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“A Way to Get Over Social Anxiety”: John Wilson Looks Back on ‘How To with John Wilson’

By Nora Rosenthal

In a very bright, sunny driveway, a white man holds a video camera while squinting into the sun.

John Wilson. Image credit: HBO. Courtesy of VdR

How To With John Wilson is an 18-part series of comedic documentary essays framed as tutorials. In each episode, filmmaker John Wilson poses a question that is also the episode title, like How To Make Small Talk or How To Throw Out Your Batteries. The questions are very rarely answered directly, instead offering a free-associative portal into both Wilson’s life and those of the people he meets. How To Watch Birds starts by following a bird-watching group but is really an investigation of truth claims in life and on film. The show’s surreal finale, How to Track Your Package, begins with Wilson tackling the difficulty of finding lost mail, but after a chance meeting at an Arizona pizzeria known for its giant pipe organ, ends by discussing loss and mortality at a cryonics convention.

A man whose inner monologue can feel by turns deeply relatable and entirely of his own creative neuroticism, Wilson is the embodiment of the subjective essayistic turn in documentary. Once strongly associated with Chris Marker, Agnès Varda, and Jean-Luc Godard, this turn is now omnipresent, from recent artistic essay films All Light, Everywhere (2021) and Last Things (2023)to first-person accounts on TikTok. The personality behind narration has never been more important to the spread of art and information alike, and Wilson’s sense of himself dictates not only the show’s observational content but also the entire structure of his storytelling. I spoke to Wilson for Documentary while also attending the Visions du Réel International Film Festival in Nyon, Switzerland, where Wilson was a Special Guest. This interview has been edited for clarity and length.


DOCUMENTARY: Since arriving here, how many times have you heard the word hybrid?

JOHN WILSON: Since arriving here, I’ve heard the word hybrid at least four or five times. I guess it’s a popular genre these days.

D: Or seemingly, the genre…

JW: Yeah, I don’t know why it’s the genre. In the past ten years, so much of documentary has been about analyzing performance in a way, whether it’s just getting someone to reenact something… ever since The Act of Killing (2012) came out, I feel like people have just been obsessed with doing that.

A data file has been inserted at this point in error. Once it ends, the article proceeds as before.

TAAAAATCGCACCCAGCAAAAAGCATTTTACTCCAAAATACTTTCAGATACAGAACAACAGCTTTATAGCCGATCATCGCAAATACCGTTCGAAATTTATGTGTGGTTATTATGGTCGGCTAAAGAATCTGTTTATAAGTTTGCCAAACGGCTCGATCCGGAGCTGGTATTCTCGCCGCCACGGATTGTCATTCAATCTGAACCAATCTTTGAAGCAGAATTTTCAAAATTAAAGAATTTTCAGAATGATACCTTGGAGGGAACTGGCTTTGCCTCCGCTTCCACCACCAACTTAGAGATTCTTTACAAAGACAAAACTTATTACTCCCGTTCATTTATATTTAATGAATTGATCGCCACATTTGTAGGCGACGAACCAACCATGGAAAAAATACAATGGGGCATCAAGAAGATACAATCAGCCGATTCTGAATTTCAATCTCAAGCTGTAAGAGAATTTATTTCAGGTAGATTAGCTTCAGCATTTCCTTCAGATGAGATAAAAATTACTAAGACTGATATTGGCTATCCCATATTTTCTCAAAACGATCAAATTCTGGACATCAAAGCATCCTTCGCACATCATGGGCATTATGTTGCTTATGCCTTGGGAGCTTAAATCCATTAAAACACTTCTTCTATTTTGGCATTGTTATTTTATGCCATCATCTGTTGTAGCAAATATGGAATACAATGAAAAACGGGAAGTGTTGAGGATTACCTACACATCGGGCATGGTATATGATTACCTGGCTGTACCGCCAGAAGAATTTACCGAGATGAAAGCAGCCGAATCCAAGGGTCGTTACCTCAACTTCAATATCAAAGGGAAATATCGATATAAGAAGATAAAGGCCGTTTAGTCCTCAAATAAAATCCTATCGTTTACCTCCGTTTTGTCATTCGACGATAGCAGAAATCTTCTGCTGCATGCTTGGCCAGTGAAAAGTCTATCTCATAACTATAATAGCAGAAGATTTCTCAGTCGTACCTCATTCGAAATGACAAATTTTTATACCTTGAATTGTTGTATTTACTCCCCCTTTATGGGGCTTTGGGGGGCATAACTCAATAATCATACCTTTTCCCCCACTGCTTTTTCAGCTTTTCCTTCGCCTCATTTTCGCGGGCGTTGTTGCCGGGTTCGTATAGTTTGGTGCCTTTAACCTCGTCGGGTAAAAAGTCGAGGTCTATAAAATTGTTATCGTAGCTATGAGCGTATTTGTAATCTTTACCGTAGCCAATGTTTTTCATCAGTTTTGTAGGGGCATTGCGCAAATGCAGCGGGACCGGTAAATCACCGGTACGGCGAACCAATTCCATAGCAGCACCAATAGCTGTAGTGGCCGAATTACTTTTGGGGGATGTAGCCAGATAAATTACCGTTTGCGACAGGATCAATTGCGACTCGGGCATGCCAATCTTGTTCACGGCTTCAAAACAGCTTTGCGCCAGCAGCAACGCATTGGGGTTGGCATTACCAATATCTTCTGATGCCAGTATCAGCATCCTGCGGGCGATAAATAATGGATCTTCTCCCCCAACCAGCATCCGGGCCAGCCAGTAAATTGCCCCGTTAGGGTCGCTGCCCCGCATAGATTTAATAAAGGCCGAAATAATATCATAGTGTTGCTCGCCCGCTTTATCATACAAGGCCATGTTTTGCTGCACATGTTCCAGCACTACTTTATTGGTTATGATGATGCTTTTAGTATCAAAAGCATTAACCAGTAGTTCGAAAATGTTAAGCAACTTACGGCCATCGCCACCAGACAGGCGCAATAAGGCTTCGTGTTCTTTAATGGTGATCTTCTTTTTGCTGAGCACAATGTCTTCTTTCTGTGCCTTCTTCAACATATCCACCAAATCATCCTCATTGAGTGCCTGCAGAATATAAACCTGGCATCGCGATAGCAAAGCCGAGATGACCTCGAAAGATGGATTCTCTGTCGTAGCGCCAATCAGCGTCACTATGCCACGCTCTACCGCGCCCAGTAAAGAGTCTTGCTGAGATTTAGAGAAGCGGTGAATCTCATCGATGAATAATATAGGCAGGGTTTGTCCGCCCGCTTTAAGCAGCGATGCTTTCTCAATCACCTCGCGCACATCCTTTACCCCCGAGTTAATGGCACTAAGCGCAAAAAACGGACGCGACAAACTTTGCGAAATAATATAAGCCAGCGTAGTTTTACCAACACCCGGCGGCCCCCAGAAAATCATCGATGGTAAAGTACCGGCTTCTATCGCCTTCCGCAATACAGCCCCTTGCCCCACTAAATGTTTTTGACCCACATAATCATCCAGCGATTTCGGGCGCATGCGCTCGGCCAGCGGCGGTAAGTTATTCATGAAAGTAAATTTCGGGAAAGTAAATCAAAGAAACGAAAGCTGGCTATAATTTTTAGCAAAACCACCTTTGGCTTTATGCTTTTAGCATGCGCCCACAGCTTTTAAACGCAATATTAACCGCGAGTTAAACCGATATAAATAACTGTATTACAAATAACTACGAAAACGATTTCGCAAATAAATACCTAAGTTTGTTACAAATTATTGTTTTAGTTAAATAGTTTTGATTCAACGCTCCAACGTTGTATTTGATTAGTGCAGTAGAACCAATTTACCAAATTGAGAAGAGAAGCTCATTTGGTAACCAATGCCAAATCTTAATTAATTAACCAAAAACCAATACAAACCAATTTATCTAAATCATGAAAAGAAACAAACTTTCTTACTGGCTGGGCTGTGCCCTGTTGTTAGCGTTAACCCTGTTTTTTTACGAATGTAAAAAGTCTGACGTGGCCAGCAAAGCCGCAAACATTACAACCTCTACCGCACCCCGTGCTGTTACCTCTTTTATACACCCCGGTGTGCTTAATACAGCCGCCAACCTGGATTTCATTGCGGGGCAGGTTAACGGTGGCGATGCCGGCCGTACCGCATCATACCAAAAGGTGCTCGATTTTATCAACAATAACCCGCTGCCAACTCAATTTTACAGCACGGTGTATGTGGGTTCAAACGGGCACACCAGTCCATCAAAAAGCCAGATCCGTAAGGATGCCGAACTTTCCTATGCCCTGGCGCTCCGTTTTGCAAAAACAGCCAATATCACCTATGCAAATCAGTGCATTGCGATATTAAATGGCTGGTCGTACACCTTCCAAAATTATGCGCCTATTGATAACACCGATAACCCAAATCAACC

D: I’ve been thinking a lot about the essay film and memoir and how voiceover acts as the scaffolding that connects everything together—the thread that allows all these juxtapositions to happen, which is also part and parcel of many hybrid models. I’m curious what you make of the ubiquity of telling films in the first person. There’s Werner Herzog, but then there’s also potentially all of TikTok.

JW: I wonder why that’s become such an explosive trend. A lot of the time you’re watching an essay film without realizing it, like on TikTok. Personally, it was just the best way to transmit information. Herzog is obviously a major inspiration. I’ve devoured all his work, especially the nonfiction stuff. I find it’s so satisfying to feel close to the process, as a viewer. 

How To shares a lot with something subconscious like memes. You look at any meme and like, what is it doing? It’s just a picture. And then there’s text that reinterprets the image somehow. I feel like I do that in a way with the voiceover where I try to find whatever hidden joke is inside of the imagery.

D: What’s it been like, as this thing that began as just you, has grown in such magnitude to include all these writers and editors and shooters who aren’t you, but who in some way are emulating you and your voice? What has that process been like?

JW: I really didn’t know how to scale up at first. I did have a lot of help from [Nathan] Fielder. because he had puppeteered big productions like that before, and I trusted him. It would often take me a year to make a ten-minute movie just because I would be shooting casually by myself. But then when How To started it needed to become a lot more muscular. So he brought in unit shooters who were shooting every single day with a little scavenger hunt list. I did have to teach them how to see things a certain way.

D: Does it feel quite intimate to suddenly have this eager group who’s inside your way of observing?